NEW VALUES Perhaps no car symbolizes the changing order like the Cygnet, left, from Aston Martin, the British ultraluxury brand. (Photography: Matthew Lloyd / Bloomberg News)
FROM tailfin Cadillacs to the Hummers of the S.U.V. heyday, the principles of auto luxury have been passed down like slab-sided commandments: bigger, stronger, faster.
But with new environmental regulations staring them in the face, luxury carmakers are trying on a new set of values — smaller, humbler and more fuel-efficient — that might shock a large-barge traditionalist.
Downsizing is the rage among luxury cars, from slimmed-down bodies to smaller four-cylinder engines and hybrid or electric power.
Land Rover’s striking, $44,000 Range Rover Evoque crossover is the lightest, most fuel-efficient Rover in history. Powered by a turbocharged four-cylinder rather than a beefy V-8, the Evoque earns a federal highway rating of 28 m.p.g.
Lexus bills its CT 200h as the world’s first compact luxury hybrid hatchback. BMW plans to begin leasing small numbers of its Active E, an all-electric version of its perky 1 Series coupe, in urban markets. Small sedans, crossovers or hatchbacks are in the works from Cadillac, Mercedes, Lincoln, Porsche and more.
Even an imposing sport sedan, the exotically styled Fisker Karma, goes for a tiny game-changer under the hood: A two-liter G.M. four-cylinder mated to a plug-in hybrid system, good for 403 total horsepower.
In some ways, industry downsizing is a do-it-or-else proposition. A federal target of 54.5 m.p.g. by 2025, along with anticipated carbon dioxide emissions rules in Europe, have even deluxe brands scrambling to increase fuel efficiency.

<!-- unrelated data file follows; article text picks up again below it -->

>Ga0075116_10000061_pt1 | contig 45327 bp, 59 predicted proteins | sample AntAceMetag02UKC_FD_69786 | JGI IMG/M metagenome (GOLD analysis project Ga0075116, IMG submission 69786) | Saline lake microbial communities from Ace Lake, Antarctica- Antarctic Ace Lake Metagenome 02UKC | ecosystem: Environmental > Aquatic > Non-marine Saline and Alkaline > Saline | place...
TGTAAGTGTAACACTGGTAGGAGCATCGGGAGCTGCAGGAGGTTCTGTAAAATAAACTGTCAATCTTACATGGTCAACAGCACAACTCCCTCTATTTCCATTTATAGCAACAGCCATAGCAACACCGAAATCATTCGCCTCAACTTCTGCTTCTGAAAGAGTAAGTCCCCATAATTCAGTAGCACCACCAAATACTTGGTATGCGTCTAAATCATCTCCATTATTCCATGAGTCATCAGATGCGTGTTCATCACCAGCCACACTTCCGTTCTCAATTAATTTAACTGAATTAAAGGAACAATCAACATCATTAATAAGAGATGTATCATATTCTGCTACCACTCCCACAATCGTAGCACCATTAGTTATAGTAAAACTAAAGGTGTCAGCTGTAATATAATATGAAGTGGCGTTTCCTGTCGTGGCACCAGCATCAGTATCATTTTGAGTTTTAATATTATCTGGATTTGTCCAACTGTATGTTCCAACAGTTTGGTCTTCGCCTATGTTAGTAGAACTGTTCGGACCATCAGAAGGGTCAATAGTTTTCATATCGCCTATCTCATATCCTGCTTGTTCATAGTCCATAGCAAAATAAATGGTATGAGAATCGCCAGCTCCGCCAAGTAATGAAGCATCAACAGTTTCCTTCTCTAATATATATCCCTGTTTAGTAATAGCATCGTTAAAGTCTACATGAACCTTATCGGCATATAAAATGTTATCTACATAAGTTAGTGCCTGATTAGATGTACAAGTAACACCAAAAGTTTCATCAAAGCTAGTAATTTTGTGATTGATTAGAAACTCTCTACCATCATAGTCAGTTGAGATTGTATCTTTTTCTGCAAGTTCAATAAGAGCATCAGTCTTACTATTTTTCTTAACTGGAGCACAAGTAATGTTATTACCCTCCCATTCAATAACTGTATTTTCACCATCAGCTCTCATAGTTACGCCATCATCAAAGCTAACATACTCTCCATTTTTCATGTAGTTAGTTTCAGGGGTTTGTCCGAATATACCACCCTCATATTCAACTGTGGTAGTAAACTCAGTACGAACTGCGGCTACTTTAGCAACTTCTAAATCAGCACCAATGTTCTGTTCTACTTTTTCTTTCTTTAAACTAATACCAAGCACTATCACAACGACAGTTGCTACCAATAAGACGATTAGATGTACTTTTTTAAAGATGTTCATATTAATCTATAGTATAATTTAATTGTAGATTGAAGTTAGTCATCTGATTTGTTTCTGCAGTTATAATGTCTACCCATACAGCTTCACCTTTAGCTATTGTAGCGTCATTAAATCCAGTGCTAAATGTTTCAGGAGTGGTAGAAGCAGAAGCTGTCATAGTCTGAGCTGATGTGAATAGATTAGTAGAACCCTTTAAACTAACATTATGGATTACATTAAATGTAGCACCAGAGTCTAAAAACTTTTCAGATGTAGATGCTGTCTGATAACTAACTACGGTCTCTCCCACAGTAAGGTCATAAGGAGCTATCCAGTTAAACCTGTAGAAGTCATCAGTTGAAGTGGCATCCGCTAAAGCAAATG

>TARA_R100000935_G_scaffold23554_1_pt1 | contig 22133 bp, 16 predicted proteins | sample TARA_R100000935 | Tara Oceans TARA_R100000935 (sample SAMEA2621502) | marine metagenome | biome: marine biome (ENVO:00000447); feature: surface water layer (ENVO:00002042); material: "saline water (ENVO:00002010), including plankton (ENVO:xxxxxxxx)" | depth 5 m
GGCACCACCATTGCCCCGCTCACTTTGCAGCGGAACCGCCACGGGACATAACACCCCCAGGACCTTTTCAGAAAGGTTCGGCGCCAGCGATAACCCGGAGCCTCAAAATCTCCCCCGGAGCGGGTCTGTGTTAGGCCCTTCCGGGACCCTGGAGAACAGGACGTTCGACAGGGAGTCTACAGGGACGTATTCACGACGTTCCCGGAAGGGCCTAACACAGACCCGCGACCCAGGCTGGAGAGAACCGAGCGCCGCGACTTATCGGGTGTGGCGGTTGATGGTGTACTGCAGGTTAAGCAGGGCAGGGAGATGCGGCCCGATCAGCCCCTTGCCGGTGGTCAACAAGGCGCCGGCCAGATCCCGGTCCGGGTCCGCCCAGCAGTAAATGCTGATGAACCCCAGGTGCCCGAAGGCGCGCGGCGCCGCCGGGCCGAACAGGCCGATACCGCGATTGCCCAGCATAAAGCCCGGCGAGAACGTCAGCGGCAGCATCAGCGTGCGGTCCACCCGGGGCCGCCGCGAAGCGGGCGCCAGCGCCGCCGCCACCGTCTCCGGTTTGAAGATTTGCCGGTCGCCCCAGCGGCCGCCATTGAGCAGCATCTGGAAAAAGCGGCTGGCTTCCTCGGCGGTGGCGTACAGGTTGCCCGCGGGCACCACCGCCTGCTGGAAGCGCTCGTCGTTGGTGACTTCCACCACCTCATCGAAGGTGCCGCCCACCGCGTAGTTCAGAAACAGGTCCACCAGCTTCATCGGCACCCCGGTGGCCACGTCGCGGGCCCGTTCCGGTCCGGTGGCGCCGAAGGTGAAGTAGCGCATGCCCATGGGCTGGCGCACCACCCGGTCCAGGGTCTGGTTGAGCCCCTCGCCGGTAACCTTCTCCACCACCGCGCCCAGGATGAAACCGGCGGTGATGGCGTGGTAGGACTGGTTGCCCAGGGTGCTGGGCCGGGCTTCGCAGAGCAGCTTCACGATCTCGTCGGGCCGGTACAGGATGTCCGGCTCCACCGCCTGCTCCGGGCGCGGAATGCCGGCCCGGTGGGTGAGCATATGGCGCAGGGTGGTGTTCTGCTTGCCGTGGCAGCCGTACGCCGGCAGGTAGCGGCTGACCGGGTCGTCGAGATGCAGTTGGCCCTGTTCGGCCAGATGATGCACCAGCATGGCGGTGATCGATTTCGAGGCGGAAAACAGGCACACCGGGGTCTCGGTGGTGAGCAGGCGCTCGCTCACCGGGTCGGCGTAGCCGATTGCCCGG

But a question remains: Shy of $6-a-gallon gasoline, are enough Americans willing to spend big bucks on a little car?
(Photography: Matthew Lloyd / Bloomberg News)
Smaller luxury cars, many powered by frugal diesels, have proliferated in Europe. But Americans have rarely seen the point of buying less car, especially when a roomier version can be had for roughly the same price.
“We’re still a bit in the experiment stage,” said Jeff Schuster, director of forecasting for J. D. Power & Associates.
The list of America’s most notorious luxury failures is littered with small, entry-priced models. Lower the bar too far in styling, features or power, and American critics and buyers quickly sniff out a designer impostor.
In the ’80s, Cadillac dressed up a rattletrap Chevrolet Cavalier and called it the Cimarron. Consumers weren’t fooled.
The Range Rover Evoque is the most fuel-efficient Rover in history. (Photography: Arne Dedert / European Pressphoto Agency)
Cadillac will look to correct that mistake with the ATS sedan, a taut-bodied BMW 3 Series fighter that goes on sale next year. Caddy is also developing a compact plug-in hybrid based on the Chevrolet Volt’s system.
As with the Cimarron, a cut-rate luxury car can tarnish the image of an entire brand. That’s what happened when Jaguar — desperate for its own entry-level rival to the BMW 3 Series — disguised a Ford Mondeo sedan with leather and a feline “leaper” badge and tried to pass off the shoddy result as the 2001 X-Type. The Jag later joined the Cimarron on a Time magazine list of the 50 worst cars of all time.